ASHRAE (American Society of Heating, Refrigeration and Air-Conditioning Engineers) recommends 77 degrees. Note: It is advisable to check with your equipment manufacturers prior to making thermostat adjustments.

On-Line Resources (External Link)
The Green Grid is a global consortium dedicated to advancing energy efficiency in data centers and business computing ecosystems. (External Link)
A Guide to Environmentally Preferable Computer Purchasing, a report from the Northwest Product Stewardship Council, a group of government organizations that works with businesses and nonprofit groups to integrate product stewardship principles into the policy and economic structures of the Pacific Northwest. (External Link)
A Guide to Greener Electronics, as ranked by Greenpeace, this Guide ranks leading mobile phone, game console, TV and PC manufacturers on their global policies and practice on eliminating harmful chemicals and on taking responsibility for their products once they are discarded by consumers. (External Link)
The US EPA (Environmental Protection Agency) Environmentally Preferable Purchasing (EPP) program. EPP helps the federal government "buy green," and in doing so, uses the federal government's enormous buying power to stimulate market demand for green products and services. Geared first to help federal purchasers, this site can help green vendors, businesses large and small - and consumers. (External Link)
ENERGY STAR Power Management features are standard in Windows and Macintosh operating systems and place monitors and computers (CPU, hard drive, etc.) into a low-power "sleep-mode" after a period of inactivity. (External Link)
The Energy Cost Calculators at the US Department of Energy's web site allow users to enter their own input values (e.g., utility rates, hours of use, etc.) to estimate the energy cost savings from buying a more efficient product. (External Link)
The Electronics Environmental Benefits Calculator, from The Center for Clean Products and Clean Technologies, is intended to assist institutional purchasers, including Federal Electronic Challenge (FEC) program participants, in qualifying the benefits of environmentally sound management of electronic equipment. (External Link)
The Federal Government (FEC) is in the act. The FEC program promotes initiatives to encourage the Federal Government to:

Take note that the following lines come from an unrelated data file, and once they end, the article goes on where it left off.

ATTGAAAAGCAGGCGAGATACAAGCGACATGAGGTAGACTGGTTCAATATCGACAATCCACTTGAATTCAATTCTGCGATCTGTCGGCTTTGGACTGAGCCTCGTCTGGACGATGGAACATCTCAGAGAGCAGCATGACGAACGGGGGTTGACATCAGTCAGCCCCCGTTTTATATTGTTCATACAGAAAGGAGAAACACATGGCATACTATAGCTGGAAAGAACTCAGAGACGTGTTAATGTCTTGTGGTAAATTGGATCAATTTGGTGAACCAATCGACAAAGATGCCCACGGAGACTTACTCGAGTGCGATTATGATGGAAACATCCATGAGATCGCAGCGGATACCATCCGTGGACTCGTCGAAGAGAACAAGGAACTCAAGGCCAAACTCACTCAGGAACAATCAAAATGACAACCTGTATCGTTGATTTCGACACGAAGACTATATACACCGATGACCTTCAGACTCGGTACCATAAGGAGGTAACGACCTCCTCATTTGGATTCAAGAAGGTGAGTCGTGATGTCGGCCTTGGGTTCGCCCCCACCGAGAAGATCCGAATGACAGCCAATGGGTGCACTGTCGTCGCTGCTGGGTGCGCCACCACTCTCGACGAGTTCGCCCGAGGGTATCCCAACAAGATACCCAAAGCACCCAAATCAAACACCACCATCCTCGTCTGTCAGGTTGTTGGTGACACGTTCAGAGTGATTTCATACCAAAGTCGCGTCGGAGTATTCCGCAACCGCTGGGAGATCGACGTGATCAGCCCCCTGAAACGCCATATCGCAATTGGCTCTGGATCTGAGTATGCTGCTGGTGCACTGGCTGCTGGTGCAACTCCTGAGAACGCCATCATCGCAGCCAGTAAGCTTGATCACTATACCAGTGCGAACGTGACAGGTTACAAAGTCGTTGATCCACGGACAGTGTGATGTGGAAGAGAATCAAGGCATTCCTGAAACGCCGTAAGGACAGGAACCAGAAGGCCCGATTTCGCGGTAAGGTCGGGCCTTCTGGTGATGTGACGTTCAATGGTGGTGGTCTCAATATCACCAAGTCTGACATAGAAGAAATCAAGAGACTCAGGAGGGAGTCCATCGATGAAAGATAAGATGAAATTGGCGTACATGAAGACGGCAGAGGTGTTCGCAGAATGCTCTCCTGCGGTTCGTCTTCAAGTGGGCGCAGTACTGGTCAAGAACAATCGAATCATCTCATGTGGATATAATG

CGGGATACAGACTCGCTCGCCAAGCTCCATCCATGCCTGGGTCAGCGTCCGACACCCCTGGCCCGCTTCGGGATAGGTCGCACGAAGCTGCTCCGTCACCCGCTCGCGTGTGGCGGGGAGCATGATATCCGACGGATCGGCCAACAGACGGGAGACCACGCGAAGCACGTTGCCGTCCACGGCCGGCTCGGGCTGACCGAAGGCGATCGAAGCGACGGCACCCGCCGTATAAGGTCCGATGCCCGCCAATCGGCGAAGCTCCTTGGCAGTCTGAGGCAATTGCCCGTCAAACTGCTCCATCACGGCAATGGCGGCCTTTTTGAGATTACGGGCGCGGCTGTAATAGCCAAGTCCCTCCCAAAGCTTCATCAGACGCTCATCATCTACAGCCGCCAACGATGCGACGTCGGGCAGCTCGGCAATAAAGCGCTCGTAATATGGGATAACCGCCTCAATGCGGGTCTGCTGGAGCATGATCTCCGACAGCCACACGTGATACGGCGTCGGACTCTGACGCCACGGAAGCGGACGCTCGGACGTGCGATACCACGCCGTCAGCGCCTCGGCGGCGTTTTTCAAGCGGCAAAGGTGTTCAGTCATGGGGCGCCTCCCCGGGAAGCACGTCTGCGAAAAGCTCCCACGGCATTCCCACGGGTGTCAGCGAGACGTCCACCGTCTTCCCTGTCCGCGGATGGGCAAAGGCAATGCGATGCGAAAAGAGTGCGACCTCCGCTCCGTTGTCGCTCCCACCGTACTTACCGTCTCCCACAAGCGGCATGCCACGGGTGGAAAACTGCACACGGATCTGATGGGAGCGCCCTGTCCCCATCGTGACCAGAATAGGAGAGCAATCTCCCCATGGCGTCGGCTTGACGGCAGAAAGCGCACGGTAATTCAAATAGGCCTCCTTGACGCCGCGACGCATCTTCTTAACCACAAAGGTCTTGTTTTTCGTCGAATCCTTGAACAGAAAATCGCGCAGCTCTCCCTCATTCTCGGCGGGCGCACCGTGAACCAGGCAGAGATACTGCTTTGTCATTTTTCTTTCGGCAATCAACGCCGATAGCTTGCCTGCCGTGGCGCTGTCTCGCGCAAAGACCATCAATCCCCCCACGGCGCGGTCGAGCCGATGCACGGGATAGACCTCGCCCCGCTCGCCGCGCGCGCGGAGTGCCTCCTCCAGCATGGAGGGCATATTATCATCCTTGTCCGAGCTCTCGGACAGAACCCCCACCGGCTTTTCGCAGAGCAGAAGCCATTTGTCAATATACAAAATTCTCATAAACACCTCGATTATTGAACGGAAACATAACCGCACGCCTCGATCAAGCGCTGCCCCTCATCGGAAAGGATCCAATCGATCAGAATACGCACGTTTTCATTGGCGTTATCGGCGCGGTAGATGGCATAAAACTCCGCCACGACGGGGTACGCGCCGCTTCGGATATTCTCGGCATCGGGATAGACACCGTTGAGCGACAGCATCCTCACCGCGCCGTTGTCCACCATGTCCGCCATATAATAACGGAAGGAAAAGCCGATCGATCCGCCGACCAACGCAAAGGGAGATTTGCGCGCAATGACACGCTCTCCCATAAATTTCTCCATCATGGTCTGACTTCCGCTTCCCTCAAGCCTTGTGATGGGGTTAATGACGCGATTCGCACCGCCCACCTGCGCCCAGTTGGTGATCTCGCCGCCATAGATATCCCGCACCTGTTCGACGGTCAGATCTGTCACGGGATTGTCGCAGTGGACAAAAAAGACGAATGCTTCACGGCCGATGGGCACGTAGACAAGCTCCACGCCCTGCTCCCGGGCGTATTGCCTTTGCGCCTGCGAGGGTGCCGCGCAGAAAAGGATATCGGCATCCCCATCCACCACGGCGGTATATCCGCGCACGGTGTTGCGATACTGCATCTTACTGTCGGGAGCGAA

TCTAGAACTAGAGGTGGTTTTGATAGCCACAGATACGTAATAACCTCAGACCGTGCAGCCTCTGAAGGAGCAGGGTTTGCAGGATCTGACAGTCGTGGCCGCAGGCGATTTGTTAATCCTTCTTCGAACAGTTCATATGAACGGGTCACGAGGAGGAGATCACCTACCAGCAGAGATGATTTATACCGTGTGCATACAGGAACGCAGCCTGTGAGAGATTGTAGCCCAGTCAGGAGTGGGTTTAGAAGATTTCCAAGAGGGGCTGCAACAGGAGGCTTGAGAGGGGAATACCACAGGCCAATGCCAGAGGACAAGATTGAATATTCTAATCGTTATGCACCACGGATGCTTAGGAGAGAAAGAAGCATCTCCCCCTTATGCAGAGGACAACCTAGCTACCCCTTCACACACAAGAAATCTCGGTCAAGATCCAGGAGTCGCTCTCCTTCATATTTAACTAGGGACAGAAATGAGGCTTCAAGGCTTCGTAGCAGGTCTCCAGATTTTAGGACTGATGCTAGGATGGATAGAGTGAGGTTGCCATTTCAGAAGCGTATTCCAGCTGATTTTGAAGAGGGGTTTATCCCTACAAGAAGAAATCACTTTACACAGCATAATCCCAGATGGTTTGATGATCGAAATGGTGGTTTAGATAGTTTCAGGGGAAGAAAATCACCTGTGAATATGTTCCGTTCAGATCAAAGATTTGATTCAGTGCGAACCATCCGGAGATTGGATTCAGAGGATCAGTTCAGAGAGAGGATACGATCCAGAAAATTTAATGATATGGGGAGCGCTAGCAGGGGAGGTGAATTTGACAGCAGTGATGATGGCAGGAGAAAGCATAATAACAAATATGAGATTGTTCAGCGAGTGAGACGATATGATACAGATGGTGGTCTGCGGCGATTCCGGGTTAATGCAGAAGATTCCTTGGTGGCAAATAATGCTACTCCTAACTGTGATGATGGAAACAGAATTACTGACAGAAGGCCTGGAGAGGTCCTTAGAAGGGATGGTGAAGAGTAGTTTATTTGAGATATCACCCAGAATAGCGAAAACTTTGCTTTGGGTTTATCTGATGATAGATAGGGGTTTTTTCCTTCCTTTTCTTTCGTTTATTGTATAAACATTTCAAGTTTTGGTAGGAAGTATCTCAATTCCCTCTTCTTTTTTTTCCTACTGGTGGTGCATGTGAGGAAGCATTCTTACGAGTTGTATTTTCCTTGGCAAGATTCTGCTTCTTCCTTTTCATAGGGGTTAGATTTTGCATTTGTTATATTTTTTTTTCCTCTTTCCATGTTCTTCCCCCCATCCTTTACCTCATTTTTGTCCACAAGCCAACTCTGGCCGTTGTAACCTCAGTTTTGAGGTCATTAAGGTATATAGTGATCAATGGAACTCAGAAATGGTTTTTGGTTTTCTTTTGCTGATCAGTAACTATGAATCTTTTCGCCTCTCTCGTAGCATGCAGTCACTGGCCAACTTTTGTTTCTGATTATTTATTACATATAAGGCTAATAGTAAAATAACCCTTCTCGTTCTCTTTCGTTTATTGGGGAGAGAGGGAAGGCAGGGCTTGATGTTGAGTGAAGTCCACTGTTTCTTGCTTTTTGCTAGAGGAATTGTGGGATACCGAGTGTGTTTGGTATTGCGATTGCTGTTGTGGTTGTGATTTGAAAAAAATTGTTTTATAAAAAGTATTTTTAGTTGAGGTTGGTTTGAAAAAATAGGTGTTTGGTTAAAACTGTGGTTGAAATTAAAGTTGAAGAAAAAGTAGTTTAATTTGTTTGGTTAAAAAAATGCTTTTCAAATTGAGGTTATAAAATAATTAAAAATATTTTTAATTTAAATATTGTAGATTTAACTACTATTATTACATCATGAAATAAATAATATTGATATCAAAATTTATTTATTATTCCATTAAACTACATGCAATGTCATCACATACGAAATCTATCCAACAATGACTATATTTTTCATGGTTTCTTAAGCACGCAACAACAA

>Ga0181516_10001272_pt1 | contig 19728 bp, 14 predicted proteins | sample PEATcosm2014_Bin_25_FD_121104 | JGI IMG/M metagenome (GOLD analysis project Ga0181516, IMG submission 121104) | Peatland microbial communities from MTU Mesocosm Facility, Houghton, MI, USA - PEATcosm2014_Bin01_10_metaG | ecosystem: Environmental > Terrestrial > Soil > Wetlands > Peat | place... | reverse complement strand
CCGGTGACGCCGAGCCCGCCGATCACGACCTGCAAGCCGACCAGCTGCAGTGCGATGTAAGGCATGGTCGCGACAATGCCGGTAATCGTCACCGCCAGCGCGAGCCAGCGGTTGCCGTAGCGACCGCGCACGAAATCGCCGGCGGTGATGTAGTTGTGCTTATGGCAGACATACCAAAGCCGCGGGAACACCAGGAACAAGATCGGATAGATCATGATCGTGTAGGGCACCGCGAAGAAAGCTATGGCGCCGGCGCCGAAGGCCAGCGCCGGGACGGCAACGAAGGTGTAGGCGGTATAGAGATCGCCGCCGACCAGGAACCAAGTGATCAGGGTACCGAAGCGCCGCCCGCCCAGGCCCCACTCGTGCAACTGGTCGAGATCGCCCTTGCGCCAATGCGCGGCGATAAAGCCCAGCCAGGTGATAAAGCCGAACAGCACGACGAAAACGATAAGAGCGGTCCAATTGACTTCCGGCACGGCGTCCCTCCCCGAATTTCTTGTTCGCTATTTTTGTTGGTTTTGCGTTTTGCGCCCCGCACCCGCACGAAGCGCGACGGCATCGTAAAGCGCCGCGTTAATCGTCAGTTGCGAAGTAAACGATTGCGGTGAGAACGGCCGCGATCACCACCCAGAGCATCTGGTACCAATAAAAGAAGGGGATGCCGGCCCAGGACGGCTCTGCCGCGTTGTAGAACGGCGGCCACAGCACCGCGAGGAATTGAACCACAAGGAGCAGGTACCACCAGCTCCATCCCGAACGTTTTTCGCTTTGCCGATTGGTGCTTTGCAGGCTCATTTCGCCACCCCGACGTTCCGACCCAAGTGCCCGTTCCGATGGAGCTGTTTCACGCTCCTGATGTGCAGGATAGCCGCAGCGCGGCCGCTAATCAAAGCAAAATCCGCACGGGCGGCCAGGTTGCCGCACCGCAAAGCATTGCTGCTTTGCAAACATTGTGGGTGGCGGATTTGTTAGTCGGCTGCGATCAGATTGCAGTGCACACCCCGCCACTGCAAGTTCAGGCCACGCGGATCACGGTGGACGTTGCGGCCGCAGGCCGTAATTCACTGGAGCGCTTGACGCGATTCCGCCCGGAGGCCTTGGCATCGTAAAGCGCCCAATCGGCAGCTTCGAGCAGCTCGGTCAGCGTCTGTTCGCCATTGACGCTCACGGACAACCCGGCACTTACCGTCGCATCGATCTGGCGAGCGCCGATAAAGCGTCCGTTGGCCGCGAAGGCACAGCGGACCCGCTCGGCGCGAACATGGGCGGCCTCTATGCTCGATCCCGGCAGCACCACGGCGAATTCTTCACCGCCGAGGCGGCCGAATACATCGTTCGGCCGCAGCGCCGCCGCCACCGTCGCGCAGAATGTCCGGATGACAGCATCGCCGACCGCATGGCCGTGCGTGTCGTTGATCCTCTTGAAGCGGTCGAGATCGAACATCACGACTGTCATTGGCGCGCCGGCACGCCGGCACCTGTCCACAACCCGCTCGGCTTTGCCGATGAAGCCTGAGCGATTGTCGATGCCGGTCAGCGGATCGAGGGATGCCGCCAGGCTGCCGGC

• Purchase greener electronic products.
  • Reduce impacts of electronic products during use.
  • Manage obsolete electronics in an environmentally safe way. (External Link)
NYSERDA's focus includes promoting and funding of energy-efficiency programs, research and development initiatives, low-income energy programs, and environmental disclosure activities. (External Link)
June 24, 2007, Announcement creating New York's Renewable Energy Task Force, Increasing Renewable Energy Generation Promoting Energy Conservation. (External Link)
August 28, 2007, Announcement of Green Building Initiatives. (External Link)
April 19, 2007, "15 by 15" A Clean Energy Strategy for New York. (External Link)
A source for inexpensive power meters, P3 International strives to develop products that are easy to use and ahead of their time. (External Link)
Simply Green - A Few Steps in the Right Direction Toward Integrating Sustainability into Public Sector IT, A Green Paper from the Center for Digital Government, a national research and advisory institute on information technology policies and best practices in state and local government. (External Link)
Visit IT Business Edge for white papers on Green IT. The IT Business Edge editorial staff is dedicated to simplifying the technology decision maker's workday by providing in-depth reports that cover the most important trends in a variety of business technology topics. (External Link)
Eighty percent of users disable their computers' power management features within 90 days. This site offers a free kit to enforce power settings.